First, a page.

The Soviet Union's reformist last leader, who died Tuesday at age 91, grew up in Privolnoye, a village of about 3,000 in southern Russia's Stavropol region, the son of peasants. He retained the region's distinct accent until his last days and held onto a village-bred boy's common touch.
Although he went away to Moscow, about 1,100 kilometers (700 miles) to the north for university, he returned to the region and began rising through the ranks of the communist system, eventually becoming Stavropol's top official as chairman of the regional Communist Party committee.
“He helped the village a lot when asked," Sergei Bukhtoyarov, current head of Privolnoye and its environs, told The Associated Press.
“An ordinary person, he was kind, good-natured, benevolent. We met when he arrived here, here on the square and there were a lot of people. He always passed by, greeted everyone, talked to everyone. He was such a kind and sociable person," Bukhtoyarov said.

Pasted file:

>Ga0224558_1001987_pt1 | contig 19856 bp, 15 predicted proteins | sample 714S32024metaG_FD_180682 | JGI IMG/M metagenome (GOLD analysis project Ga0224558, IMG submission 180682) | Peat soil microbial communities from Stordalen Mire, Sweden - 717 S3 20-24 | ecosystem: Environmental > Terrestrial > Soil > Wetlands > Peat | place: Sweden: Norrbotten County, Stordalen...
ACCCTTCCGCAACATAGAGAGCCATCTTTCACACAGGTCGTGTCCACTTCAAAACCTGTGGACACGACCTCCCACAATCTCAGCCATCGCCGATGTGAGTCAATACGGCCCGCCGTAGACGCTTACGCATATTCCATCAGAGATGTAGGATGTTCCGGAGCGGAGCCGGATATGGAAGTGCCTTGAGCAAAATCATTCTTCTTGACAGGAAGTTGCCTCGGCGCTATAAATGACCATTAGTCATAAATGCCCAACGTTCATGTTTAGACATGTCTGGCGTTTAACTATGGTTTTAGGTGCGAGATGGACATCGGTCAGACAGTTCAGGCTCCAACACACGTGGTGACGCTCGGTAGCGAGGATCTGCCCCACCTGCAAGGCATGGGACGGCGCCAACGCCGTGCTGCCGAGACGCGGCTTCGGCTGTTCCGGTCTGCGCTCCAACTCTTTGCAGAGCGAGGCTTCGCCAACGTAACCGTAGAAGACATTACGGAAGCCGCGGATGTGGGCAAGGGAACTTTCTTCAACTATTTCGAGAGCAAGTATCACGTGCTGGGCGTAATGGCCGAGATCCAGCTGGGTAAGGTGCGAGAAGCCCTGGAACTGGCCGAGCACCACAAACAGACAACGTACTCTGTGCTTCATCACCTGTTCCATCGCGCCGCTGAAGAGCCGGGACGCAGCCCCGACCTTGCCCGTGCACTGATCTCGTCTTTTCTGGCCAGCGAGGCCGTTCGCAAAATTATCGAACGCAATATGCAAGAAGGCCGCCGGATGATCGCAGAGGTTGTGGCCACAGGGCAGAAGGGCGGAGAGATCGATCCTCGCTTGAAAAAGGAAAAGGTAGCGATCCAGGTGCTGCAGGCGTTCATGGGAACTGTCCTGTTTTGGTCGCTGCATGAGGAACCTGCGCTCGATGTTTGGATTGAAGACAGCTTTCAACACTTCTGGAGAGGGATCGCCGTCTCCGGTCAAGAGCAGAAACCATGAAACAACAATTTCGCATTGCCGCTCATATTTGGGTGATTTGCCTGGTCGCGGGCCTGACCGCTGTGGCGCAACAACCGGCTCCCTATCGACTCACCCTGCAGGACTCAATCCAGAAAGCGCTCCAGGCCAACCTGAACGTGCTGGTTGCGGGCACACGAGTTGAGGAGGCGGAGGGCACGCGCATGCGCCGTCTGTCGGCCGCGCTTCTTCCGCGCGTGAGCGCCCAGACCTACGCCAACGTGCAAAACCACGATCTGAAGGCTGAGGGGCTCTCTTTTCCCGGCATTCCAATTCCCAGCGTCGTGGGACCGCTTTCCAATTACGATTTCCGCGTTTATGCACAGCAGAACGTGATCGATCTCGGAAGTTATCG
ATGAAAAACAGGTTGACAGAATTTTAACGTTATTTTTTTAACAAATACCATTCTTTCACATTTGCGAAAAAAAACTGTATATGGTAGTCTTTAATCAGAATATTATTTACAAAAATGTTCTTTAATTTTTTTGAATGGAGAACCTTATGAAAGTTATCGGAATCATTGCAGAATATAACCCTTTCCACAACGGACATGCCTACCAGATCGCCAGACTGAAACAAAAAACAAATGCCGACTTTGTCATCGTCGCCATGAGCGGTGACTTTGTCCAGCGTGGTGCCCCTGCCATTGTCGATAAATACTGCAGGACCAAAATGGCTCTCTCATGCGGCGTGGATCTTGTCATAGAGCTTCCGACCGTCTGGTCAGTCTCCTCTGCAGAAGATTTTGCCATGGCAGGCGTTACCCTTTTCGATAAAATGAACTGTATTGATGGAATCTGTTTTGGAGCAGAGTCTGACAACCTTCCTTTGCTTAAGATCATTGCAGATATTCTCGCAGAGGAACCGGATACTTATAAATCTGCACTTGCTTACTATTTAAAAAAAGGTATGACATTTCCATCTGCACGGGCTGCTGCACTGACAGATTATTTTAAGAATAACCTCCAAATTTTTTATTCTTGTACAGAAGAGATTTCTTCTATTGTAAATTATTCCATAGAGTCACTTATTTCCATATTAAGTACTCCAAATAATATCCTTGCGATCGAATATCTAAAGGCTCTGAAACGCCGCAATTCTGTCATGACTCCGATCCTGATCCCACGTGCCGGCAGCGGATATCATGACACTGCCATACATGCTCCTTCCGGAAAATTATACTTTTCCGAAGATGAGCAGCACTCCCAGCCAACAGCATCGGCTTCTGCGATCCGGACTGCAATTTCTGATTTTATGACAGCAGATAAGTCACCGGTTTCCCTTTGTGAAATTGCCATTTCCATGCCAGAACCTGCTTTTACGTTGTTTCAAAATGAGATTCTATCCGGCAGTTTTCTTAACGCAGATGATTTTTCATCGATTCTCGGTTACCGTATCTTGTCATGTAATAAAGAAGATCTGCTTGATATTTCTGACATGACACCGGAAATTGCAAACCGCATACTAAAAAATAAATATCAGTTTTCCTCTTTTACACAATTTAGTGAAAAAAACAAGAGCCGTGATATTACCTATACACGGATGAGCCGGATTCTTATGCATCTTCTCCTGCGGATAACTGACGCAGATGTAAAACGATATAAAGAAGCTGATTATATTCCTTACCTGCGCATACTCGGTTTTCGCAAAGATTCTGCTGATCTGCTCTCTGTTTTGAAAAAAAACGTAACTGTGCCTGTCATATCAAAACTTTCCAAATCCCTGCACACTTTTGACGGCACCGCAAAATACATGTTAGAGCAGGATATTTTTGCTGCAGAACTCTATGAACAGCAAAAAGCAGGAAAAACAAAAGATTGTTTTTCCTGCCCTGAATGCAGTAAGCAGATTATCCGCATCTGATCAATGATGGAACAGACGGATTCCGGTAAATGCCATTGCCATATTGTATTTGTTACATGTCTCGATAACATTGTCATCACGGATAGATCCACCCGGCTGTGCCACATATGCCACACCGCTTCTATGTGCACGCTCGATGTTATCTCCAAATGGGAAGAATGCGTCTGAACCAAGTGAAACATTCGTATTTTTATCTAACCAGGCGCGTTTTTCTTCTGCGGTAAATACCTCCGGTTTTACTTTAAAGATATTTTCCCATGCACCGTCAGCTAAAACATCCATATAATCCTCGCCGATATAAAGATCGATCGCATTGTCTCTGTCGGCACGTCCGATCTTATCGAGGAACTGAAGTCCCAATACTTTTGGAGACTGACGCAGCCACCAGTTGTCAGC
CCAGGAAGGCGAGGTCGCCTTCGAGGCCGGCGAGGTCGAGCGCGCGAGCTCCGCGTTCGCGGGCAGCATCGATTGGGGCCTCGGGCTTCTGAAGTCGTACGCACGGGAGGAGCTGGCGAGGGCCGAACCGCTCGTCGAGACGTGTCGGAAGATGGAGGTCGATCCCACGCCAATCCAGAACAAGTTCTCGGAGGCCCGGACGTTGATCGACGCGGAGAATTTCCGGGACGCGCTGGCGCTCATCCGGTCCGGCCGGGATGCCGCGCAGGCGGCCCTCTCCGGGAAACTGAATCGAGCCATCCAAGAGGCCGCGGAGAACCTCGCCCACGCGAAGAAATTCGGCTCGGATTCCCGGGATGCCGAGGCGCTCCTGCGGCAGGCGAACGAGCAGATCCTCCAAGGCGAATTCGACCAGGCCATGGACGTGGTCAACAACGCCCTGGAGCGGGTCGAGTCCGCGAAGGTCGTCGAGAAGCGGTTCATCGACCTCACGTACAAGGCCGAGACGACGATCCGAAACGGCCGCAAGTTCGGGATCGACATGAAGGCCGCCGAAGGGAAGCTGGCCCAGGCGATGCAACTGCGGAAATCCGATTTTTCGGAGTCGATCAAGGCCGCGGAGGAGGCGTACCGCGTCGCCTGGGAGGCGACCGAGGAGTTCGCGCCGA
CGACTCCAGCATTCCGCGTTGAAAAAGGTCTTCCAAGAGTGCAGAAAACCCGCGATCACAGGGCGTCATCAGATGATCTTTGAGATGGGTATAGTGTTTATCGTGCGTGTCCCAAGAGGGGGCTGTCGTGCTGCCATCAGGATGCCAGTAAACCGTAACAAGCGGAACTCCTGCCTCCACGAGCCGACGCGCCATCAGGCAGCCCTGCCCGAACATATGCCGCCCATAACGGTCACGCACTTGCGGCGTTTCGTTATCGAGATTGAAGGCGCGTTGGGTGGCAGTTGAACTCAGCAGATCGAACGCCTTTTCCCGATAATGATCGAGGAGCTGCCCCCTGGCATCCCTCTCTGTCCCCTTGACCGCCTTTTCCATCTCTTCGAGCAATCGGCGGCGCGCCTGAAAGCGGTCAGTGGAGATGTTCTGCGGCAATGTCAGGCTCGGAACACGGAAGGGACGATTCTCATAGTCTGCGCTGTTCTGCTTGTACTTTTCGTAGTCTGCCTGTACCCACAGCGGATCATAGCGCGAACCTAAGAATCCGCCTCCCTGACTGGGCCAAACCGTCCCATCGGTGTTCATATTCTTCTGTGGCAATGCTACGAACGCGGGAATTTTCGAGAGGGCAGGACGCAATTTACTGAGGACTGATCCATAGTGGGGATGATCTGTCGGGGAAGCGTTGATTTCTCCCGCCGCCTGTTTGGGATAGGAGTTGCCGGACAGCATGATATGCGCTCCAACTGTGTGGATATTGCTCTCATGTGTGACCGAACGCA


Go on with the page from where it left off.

A classmate from long ago said she saw promise in him even as a youngster.
“A jaunty, smart, well-read guy, active — took an active part in our school. He also took part in artistic performances, he was also the secretary of the Komsomol organization” for communist youth, said Maria Ignatova.
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